Wednesday is here again, already! Weren’t we just here?
And what great weather! That is, if you are a fall lover as I am. Time to break out the boots, sweaters, clean out the fire pit and make lots of delicious and hearty soups and stews. Like I did yesterday.
What do you do with leftover roasted potatoes?
Why potato soup, of course!
What? No recipe, you say? You are in luck this morning as I am here to “walk” you through SoupMaking 101.
Grab your favorite stock or soup pot and let’s get started.
Most cooking involves beginning with some sort of fat, i.e., olive oil, butter, coconut oil, etc… Or if you are a bacon lover, start with some diced bacon and let the fat render on a medium heat. Now you can either remove the bacon, leaving the fat behind and add it back in at the end, or leave the bacon and add other ingredients.
Next, add diced onions and maybe some minced garlic. Saute these in the hot fat until soft and translucent. Next, another choice, either add some flour to coat the onions – this will thicken your soup. Or omit the flour, as there are other ways to thicken when it becomes necessary. However, for my potato soup, I do add some flour here.
Now add diced potatoes and some stock. How much of each is up to you. As far as the stock, 1 quart is 32 ounces or four 8-ounce bowls of soup, so think about how much you want to make. Or in the case of my many leftover roasted potatoes, I added 4 quarts of stock. Yes, it is a lot, but once ready, I can portion the soup into containers and freeze and have soup all winter long!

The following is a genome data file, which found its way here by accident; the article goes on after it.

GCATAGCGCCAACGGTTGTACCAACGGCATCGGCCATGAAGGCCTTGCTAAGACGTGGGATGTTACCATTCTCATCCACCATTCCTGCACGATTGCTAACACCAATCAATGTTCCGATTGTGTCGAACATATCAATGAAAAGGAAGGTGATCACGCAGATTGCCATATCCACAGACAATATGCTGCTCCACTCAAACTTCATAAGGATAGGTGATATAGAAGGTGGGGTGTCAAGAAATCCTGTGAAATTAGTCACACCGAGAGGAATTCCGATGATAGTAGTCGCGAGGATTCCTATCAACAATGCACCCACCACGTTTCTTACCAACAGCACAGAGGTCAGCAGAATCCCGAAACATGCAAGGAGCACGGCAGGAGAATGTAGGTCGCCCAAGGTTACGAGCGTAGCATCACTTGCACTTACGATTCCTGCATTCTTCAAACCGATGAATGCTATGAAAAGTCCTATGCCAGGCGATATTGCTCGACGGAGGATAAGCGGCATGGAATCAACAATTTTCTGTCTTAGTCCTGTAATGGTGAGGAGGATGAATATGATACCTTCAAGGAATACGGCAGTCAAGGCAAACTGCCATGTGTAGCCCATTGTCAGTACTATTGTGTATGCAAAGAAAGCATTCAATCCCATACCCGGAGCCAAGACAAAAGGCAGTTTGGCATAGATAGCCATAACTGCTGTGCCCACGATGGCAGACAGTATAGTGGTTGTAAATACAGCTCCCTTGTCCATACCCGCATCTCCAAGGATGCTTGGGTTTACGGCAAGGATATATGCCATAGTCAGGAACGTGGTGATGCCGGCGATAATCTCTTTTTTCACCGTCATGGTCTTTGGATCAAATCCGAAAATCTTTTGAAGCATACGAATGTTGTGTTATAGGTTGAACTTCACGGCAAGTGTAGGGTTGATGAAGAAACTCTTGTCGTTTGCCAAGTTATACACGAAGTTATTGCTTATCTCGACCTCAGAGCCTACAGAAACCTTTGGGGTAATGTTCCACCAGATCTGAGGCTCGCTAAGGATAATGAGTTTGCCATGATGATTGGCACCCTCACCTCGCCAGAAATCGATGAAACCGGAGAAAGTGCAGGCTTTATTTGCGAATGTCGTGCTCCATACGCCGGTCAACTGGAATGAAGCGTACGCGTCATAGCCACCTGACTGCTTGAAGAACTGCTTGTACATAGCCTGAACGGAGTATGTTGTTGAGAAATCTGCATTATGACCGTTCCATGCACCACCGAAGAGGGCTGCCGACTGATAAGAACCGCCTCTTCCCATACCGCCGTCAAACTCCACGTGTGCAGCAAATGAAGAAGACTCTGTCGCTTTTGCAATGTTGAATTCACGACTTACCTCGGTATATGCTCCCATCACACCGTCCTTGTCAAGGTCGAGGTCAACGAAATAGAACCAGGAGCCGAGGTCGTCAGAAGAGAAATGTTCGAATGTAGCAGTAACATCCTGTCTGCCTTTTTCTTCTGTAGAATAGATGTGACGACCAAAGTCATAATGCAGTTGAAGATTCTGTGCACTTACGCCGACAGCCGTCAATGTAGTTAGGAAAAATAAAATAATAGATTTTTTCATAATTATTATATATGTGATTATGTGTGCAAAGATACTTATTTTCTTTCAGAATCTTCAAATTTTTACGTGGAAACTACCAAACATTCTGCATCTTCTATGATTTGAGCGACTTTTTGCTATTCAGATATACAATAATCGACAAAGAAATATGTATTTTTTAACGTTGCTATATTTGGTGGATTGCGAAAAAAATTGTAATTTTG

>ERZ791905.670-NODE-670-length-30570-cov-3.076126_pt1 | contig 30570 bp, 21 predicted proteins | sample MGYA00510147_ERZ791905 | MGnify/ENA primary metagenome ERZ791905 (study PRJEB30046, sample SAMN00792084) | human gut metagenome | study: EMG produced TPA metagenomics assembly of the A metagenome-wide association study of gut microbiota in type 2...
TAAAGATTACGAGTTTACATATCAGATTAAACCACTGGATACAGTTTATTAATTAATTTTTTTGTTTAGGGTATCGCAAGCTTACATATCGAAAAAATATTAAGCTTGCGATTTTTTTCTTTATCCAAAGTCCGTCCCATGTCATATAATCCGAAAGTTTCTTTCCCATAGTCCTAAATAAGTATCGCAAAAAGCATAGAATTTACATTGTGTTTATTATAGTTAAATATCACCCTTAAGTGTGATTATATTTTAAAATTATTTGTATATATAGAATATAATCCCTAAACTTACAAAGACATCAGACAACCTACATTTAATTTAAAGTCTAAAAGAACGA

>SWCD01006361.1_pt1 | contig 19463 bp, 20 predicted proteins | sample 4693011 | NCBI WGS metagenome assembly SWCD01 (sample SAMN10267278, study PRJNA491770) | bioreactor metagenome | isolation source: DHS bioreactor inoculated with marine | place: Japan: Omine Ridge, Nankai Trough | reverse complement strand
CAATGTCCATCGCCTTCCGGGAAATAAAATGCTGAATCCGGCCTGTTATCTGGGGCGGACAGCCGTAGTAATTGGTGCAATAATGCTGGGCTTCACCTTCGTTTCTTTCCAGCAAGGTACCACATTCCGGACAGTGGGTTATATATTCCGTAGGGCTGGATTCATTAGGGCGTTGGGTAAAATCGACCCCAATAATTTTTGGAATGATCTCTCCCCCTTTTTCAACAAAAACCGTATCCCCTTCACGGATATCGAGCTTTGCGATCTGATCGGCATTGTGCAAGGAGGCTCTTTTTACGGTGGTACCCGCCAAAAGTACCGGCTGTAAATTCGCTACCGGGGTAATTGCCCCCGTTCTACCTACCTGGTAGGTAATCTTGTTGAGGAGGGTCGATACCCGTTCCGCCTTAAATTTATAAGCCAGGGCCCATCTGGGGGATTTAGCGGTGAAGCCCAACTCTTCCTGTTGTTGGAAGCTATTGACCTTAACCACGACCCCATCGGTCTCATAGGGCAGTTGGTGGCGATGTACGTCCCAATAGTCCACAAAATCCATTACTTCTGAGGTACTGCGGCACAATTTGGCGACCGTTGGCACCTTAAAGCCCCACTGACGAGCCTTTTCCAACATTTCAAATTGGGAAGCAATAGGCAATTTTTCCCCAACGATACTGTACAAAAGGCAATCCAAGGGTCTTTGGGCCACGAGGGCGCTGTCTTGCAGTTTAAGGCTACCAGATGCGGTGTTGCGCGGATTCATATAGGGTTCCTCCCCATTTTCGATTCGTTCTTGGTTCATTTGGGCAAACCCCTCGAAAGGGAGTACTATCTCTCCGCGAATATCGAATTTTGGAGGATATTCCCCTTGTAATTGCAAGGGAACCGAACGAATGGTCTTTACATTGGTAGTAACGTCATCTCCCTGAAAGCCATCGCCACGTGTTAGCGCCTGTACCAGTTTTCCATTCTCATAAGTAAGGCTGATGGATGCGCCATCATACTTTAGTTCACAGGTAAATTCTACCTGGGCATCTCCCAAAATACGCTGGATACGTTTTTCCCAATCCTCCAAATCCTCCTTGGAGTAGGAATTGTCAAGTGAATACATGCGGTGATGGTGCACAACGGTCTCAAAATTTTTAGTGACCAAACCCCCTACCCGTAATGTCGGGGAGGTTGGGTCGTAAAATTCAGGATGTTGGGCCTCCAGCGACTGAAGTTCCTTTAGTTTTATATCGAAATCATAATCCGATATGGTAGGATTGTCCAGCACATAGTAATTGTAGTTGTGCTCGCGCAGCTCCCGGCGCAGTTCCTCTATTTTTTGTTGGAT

Next simmer the potatoes until soft. Once soft, mix some sour cream and egg yolks together and gently stir into the soup. Either could be omitted, depending on preference.
Here is where I break out my immersion blender, a very handy tool to own. I then run the blender through the soup, breaking up the larger chunks, but leaving some for a great consistency.
Let simmer for about 15 minutes longer and voila, soup is on! Grab your favorite crusty bread and enjoy.
But wait, how is that SoupMaking 101, you ask? Soups are all basically the same base. And like all cooking you build with your flavor components. You can substitute shallots for the onions or omit them completely. Why stop at potatoes? Diced carrots and apples with a little curry powder added make a fabulous combination. Or how about that leftover broccoli or asparagus from dinner the night before? Does it have to be chicken stock? Nope! Vegetable stock works well. Does it have to contain a dairy product? Nope! Do you like it chunky or smooth?
Soup is one of the most versatile and forgiving things to make and great for not wasting leftovers, especially on these chilly nights that are moving in quickly. And, my clients will likely receive a soup every other week in the fall and winter months.
However, if you’d rather not make that soup or dinner, The Green Kitchen would love to help you out! Give us a call at 804-687-7099 or email us at firstname.lastname@example.org